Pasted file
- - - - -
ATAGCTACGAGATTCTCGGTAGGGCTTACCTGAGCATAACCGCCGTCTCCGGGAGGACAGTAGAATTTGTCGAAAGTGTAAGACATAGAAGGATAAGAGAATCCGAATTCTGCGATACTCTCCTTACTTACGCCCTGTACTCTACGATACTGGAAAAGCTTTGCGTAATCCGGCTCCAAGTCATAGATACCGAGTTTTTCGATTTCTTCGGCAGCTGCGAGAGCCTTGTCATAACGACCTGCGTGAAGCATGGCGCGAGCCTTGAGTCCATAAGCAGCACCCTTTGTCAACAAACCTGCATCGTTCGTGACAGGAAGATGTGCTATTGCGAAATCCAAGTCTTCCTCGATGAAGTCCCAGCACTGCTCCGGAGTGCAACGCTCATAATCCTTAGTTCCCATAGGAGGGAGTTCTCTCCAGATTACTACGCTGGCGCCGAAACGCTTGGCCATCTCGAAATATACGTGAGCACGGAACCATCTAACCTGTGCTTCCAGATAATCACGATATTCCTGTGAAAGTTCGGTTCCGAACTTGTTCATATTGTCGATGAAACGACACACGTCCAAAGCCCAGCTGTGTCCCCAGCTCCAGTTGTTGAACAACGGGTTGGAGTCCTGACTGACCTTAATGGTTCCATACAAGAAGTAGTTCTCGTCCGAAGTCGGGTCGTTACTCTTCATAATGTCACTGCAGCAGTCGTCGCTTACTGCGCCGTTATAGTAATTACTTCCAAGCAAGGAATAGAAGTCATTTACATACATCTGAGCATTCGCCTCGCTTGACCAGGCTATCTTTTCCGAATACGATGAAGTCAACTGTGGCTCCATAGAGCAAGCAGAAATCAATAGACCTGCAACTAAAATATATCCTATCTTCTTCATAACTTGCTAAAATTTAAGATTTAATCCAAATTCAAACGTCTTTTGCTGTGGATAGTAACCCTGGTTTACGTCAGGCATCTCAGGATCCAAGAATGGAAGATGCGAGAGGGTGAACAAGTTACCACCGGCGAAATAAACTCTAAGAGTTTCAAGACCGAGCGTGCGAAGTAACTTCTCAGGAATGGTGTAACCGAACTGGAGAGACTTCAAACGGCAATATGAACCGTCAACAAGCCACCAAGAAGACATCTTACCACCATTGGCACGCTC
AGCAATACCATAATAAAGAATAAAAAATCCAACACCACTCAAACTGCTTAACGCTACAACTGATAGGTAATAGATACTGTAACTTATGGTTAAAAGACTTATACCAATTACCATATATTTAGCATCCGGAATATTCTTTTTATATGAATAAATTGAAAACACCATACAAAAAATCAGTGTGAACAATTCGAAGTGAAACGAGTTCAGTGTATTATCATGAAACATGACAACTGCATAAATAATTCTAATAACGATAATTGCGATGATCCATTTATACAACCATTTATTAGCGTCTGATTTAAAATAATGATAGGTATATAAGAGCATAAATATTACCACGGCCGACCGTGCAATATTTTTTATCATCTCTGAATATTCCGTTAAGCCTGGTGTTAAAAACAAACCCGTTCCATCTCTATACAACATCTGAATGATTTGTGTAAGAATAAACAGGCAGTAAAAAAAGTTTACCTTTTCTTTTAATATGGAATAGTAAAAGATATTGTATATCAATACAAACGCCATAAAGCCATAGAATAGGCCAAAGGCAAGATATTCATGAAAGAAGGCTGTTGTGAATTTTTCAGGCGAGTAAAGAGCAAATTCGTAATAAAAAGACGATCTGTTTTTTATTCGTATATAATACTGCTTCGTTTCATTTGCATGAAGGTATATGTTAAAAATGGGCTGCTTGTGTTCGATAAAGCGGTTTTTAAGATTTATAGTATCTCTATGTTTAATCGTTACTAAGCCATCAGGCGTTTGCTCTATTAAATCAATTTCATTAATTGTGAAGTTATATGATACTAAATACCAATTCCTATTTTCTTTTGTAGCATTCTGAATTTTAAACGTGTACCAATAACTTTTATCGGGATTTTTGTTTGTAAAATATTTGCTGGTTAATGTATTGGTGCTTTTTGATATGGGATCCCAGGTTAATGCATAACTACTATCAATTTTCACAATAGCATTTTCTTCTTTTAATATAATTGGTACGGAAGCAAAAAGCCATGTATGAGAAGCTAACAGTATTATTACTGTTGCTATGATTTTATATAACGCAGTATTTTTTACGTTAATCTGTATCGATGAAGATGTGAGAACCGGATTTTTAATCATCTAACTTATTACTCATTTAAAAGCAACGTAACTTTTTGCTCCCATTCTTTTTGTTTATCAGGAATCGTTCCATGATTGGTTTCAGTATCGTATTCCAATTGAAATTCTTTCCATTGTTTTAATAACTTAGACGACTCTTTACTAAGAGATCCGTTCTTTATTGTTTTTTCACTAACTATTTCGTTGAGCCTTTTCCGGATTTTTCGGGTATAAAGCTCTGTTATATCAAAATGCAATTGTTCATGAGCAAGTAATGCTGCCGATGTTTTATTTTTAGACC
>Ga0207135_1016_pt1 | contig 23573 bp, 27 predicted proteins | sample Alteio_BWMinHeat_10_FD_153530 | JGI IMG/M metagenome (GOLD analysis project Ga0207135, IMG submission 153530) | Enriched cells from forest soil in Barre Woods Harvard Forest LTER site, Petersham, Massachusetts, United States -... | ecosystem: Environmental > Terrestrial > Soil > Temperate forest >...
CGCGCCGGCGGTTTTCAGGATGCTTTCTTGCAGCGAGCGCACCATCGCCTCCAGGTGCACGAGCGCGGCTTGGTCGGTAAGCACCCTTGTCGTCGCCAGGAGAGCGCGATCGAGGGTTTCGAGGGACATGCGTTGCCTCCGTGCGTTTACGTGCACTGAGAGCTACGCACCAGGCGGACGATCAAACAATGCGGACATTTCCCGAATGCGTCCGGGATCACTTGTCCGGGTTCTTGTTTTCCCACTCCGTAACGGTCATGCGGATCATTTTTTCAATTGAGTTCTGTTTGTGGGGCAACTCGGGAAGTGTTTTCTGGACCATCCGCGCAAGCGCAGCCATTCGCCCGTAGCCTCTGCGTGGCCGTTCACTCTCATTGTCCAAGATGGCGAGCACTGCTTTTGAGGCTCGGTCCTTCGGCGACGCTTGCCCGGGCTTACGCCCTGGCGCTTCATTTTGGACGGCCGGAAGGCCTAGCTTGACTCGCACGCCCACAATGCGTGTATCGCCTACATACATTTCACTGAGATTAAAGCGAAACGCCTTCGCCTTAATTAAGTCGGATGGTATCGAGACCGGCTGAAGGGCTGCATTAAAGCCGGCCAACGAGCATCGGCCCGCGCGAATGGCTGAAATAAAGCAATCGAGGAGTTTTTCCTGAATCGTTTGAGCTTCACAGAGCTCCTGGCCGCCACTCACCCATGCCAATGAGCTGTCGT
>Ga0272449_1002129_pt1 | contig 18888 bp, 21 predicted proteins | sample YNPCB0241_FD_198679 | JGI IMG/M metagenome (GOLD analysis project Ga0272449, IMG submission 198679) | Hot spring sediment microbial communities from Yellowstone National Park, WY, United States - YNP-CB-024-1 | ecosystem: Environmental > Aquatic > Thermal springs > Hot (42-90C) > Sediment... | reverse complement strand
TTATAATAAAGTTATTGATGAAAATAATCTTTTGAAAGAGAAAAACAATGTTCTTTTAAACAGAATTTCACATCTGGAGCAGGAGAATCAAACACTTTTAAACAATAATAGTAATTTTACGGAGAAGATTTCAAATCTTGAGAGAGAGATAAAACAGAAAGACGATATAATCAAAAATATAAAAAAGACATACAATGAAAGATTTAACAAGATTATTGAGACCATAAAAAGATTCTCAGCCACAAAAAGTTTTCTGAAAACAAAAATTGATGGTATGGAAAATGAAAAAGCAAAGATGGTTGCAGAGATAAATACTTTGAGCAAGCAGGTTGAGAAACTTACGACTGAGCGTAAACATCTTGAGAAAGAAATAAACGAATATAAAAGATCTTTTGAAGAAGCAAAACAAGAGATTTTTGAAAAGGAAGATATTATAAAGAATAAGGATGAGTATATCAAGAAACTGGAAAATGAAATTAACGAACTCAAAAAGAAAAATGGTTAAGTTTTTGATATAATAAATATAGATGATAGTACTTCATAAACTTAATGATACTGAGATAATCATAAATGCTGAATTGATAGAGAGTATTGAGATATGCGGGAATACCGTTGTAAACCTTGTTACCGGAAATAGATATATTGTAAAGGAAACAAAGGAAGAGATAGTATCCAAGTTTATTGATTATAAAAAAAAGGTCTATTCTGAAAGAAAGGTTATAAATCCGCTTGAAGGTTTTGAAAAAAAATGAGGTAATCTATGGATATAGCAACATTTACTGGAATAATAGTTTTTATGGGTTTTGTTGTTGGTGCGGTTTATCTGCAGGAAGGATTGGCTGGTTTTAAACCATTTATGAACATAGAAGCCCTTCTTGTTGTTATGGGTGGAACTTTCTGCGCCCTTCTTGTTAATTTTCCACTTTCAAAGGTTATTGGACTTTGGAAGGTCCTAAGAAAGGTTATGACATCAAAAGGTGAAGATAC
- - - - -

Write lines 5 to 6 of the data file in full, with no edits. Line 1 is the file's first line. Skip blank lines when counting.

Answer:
>Ga0272449_1002129_pt1 | contig 18888 bp, 21 predicted proteins | sample YNPCB0241_FD_198679 | JGI IMG/M metagenome (GOLD analysis project Ga0272449, IMG submission 198679) | Hot spring sediment microbial communities from Yellowstone National Park, WY, United States - YNP-CB-024-1 | ecosystem: Environmental > Aquatic > Thermal springs > Hot (42-90C) > Sediment... | reverse complement strand
TTATAATAAAGTTATTGATGAAAATAATCTTTTGAAAGAGAAAAACAATGTTCTTTTAAACAGAATTTCACATCTGGAGCAGGAGAATCAAACACTTTTAAACAATAATAGTAATTTTACGGAGAAGATTTCAAATCTTGAGAGAGAGATAAAACAGAAAGACGATATAATCAAAAATATAAAAAAGACATACAATGAAAGATTTAACAAGATTATTGAGACCATAAAAAGATTCTCAGCCACAAAAAGTTTTCTGAAAACAAAAATTGATGGTATGGAAAATGAAAAAGCAAAGATGGTTGCAGAGATAAATACTTTGAGCAAGCAGGTTGAGAAACTTACGACTGAGCGTAAACATCTTGAGAAAGAAATAAACGAATATAAAAGATCTTTTGAAGAAGCAAAACAAGAGATTTTTGAAAAGGAAGATATTATAAAGAATAAGGATGAGTATATCAAGAAACTGGAAAATGAAATTAACGAACTCAAAAAGAAAAATGGTTAAGTTTTTGATATAATAAATATAGATGATAGTACTTCATAAACTTAATGATACTGAGATAATCATAAATGCTGAATTGATAGAGAGTATTGAGATATGCGGGAATACCGTTGTAAACCTTGTTACCGGAAATAGATATATTGTAAAGGAAACAAAGGAAGAGATAGTATCCAAGTTTATTGATTATAAAAAAAAGGTCTATTCTGAAAGAAAGGTTATAAATCCGCTTGAAGGTTTTGAAAAAAAATGAGGTAATCTATGGATATAGCAACATTTACTGGAATAATAGTTTTTATGGGTTTTGTTGTTGGTGCGGTTTATCTGCAGGAAGGATTGGCTGGTTTTAAACCATTTATGAACATAGAAGCCCTTCTTGTTGTTATGGGTGGAACTTTCTGCGCCCTTCTTGTTAATTTTCCACTTTCAAAGGTTATTGGACTTTGGAAGGTCCTAAGAAAGGTTATGACATCAAAAGGTGAAGATAC